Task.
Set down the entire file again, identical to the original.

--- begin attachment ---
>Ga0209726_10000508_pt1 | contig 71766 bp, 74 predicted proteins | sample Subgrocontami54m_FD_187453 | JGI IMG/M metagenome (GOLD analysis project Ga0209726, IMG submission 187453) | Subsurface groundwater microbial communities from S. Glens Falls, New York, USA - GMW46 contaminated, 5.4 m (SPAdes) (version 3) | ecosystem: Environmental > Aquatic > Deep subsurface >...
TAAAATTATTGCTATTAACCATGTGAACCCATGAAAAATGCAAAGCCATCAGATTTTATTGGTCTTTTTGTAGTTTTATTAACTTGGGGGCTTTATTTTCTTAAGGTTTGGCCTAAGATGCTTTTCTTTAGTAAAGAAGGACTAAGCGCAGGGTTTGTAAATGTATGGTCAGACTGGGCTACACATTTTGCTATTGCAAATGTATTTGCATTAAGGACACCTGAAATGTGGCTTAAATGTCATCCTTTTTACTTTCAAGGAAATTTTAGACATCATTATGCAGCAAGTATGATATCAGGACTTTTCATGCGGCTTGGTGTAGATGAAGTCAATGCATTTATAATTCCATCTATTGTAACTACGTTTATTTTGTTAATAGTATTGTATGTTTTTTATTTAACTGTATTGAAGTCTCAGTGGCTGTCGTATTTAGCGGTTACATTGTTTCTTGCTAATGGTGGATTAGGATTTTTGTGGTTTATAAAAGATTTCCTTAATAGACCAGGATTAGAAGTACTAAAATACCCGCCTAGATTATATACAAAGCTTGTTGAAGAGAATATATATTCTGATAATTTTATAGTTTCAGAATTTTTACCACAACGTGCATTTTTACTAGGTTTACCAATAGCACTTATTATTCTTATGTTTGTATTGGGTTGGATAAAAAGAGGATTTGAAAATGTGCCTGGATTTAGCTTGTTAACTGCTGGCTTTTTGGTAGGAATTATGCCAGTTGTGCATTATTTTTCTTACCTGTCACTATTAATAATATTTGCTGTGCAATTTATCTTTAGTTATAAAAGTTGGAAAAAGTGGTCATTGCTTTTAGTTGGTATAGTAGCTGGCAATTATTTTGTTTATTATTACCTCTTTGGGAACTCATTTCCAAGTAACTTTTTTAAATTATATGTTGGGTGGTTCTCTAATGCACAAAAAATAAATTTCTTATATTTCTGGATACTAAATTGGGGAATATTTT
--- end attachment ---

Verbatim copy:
>Ga0209726_10000508_pt1 | contig 71766 bp, 74 predicted proteins | sample Subgrocontami54m_FD_187453 | JGI IMG/M metagenome (GOLD analysis project Ga0209726, IMG submission 187453) | Subsurface groundwater microbial communities from S. Glens Falls, New York, USA - GMW46 contaminated, 5.4 m (SPAdes) (version 3) | ecosystem: Environmental > Aquatic > Deep subsurface >...
TAAAATTATTGCTATTAACCATGTGAACCCATGAAAAATGCAAAGCCATCAGATTTTATTGGTCTTTTTGTAGTTTTATTAACTTGGGGGCTTTATTTTCTTAAGGTTTGGCCTAAGATGCTTTTCTTTAGTAAAGAAGGACTAAGCGCAGGGTTTGTAAATGTATGGTCAGACTGGGCTACACATTTTGCTATTGCAAATGTATTTGCATTAAGGACACCTGAAATGTGGCTTAAATGTCATCCTTTTTACTTTCAAGGAAATTTTAGACATCATTATGCAGCAAGTATGATATCAGGACTTTTCATGCGGCTTGGTGTAGATGAAGTCAATGCATTTATAATTCCATCTATTGTAACTACGTTTATTTTGTTAATAGTATTGTATGTTTTTTATTTAACTGTATTGAAGTCTCAGTGGCTGTCGTATTTAGCGGTTACATTGTTTCTTGCTAATGGTGGATTAGGATTTTTGTGGTTTATAAAAGATTTCCTTAATAGACCAGGATTAGAAGTACTAAAATACCCGCCTAGATTATATACAAAGCTTGTTGAAGAGAATATATATTCTGATAATTTTATAGTTTCAGAATTTTTACCACAACGTGCATTTTTACTAGGTTTACCAATAGCACTTATTATTCTTATGTTTGTATTGGGTTGGATAAAAAGAGGATTTGAAAATGTGCCTGGATTTAGCTTGTTAACTGCTGGCTTTTTGGTAGGAATTATGCCAGTTGTGCATTATTTTTCTTACCTGTCACTATTAATAATATTTGCTGTGCAATTTATCTTTAGTTATAAAAGTTGGAAAAAGTGGTCATTGCTTTTAGTTGGTATAGTAGCTGGCAATTATTTTGTTTATTATTACCTCTTTGGGAACTCATTTCCAAGTAACTTTTTTAAATTATATGTTGGGTGGTTCTCTAATGCACAAAAAATAAATTTCTTATATTTCTGGATACTAAATTGGGGAATATTTT